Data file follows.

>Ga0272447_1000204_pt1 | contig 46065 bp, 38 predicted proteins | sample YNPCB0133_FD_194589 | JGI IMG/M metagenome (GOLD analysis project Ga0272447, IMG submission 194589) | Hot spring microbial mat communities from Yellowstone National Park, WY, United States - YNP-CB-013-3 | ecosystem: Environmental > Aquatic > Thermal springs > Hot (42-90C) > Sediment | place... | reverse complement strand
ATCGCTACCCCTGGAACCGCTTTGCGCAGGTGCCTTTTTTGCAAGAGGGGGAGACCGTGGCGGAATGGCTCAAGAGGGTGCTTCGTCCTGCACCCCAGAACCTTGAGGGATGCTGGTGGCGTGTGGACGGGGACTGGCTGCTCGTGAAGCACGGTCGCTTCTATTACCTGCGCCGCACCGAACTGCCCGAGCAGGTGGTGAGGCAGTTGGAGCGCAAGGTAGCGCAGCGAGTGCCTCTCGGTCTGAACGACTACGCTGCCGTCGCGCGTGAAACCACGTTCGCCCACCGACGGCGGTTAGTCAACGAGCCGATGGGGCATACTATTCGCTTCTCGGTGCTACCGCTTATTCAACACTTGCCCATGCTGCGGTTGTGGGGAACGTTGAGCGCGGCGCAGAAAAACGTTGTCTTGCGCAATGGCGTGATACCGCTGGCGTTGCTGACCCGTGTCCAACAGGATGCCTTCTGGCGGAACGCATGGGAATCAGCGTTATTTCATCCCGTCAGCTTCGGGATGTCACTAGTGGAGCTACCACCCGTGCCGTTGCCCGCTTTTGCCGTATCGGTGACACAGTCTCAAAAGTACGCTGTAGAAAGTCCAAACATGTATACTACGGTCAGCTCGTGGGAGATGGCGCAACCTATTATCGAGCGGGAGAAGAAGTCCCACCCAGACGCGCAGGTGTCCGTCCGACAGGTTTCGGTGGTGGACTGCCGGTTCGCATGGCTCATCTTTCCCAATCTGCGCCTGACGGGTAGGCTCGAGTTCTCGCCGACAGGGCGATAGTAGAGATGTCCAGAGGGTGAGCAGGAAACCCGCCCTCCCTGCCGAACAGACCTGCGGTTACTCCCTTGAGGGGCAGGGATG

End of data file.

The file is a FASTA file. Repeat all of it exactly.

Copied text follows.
>Ga0272447_1000204_pt1 | contig 46065 bp, 38 predicted proteins | sample YNPCB0133_FD_194589 | JGI IMG/M metagenome (GOLD analysis project Ga0272447, IMG submission 194589) | Hot spring microbial mat communities from Yellowstone National Park, WY, United States - YNP-CB-013-3 | ecosystem: Environmental > Aquatic > Thermal springs > Hot (42-90C) > Sediment | place... | reverse complement strand
ATCGCTACCCCTGGAACCGCTTTGCGCAGGTGCCTTTTTTGCAAGAGGGGGAGACCGTGGCGGAATGGCTCAAGAGGGTGCTTCGTCCTGCACCCCAGAACCTTGAGGGATGCTGGTGGCGTGTGGACGGGGACTGGCTGCTCGTGAAGCACGGTCGCTTCTATTACCTGCGCCGCACCGAACTGCCCGAGCAGGTGGTGAGGCAGTTGGAGCGCAAGGTAGCGCAGCGAGTGCCTCTCGGTCTGAACGACTACGCTGCCGTCGCGCGTGAAACCACGTTCGCCCACCGACGGCGGTTAGTCAACGAGCCGATGGGGCATACTATTCGCTTCTCGGTGCTACCGCTTATTCAACACTTGCCCATGCTGCGGTTGTGGGGAACGTTGAGCGCGGCGCAGAAAAACGTTGTCTTGCGCAATGGCGTGATACCGCTGGCGTTGCTGACCCGTGTCCAACAGGATGCCTTCTGGCGGAACGCATGGGAATCAGCGTTATTTCATCCCGTCAGCTTCGGGATGTCACTAGTGGAGCTACCACCCGTGCCGTTGCCCGCTTTTGCCGTATCGGTGACACAGTCTCAAAAGTACGCTGTAGAAAGTCCAAACATGTATACTACGGTCAGCTCGTGGGAGATGGCGCAACCTATTATCGAGCGGGAGAAGAAGTCCCACCCAGACGCGCAGGTGTCCGTCCGACAGGTTTCGGTGGTGGACTGCCGGTTCGCATGGCTCATCTTTCCCAATCTGCGCCTGACGGGTAGGCTCGAGTTCTCGCCGACAGGGCGATAGTAGAGATGTCCAGAGGGTGAGCAGGAAACCCGCCCTCCCTGCCGAACAGACCTGCGGTTACTCCCTTGAGGGGCAGGGATG